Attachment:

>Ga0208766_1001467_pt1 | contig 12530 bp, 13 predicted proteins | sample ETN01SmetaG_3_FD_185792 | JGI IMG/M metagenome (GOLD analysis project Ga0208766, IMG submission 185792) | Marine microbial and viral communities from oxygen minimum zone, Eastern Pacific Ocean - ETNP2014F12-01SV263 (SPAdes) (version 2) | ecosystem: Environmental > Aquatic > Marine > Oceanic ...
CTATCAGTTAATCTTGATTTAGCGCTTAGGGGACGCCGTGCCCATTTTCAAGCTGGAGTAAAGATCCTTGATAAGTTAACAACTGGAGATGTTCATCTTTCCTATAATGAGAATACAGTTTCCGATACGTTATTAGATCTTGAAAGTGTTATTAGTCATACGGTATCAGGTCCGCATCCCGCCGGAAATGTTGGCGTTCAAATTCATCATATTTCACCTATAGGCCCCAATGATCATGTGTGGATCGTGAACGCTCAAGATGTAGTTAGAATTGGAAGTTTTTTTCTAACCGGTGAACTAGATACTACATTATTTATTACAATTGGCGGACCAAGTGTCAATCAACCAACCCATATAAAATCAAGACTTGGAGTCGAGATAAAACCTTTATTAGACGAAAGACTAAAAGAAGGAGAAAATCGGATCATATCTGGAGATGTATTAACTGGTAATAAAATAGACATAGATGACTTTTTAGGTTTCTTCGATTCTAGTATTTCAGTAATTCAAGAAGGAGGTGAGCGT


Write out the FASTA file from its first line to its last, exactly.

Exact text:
>Ga0208766_1001467_pt1 | contig 12530 bp, 13 predicted proteins | sample ETN01SmetaG_3_FD_185792 | JGI IMG/M metagenome (GOLD analysis project Ga0208766, IMG submission 185792) | Marine microbial and viral communities from oxygen minimum zone, Eastern Pacific Ocean - ETNP2014F12-01SV263 (SPAdes) (version 2) | ecosystem: Environmental > Aquatic > Marine > Oceanic ...
CTATCAGTTAATCTTGATTTAGCGCTTAGGGGACGCCGTGCCCATTTTCAAGCTGGAGTAAAGATCCTTGATAAGTTAACAACTGGAGATGTTCATCTTTCCTATAATGAGAATACAGTTTCCGATACGTTATTAGATCTTGAAAGTGTTATTAGTCATACGGTATCAGGTCCGCATCCCGCCGGAAATGTTGGCGTTCAAATTCATCATATTTCACCTATAGGCCCCAATGATCATGTGTGGATCGTGAACGCTCAAGATGTAGTTAGAATTGGAAGTTTTTTTCTAACCGGTGAACTAGATACTACATTATTTATTACAATTGGCGGACCAAGTGTCAATCAACCAACCCATATAAAATCAAGACTTGGAGTCGAGATAAAACCTTTATTAGACGAAAGACTAAAAGAAGGAGAAAATCGGATCATATCTGGAGATGTATTAACTGGTAATAAAATAGACATAGATGACTTTTTAGGTTTCTTCGATTCTAGTATTTCAGTAATTCAAGAAGGAGGTGAGCGT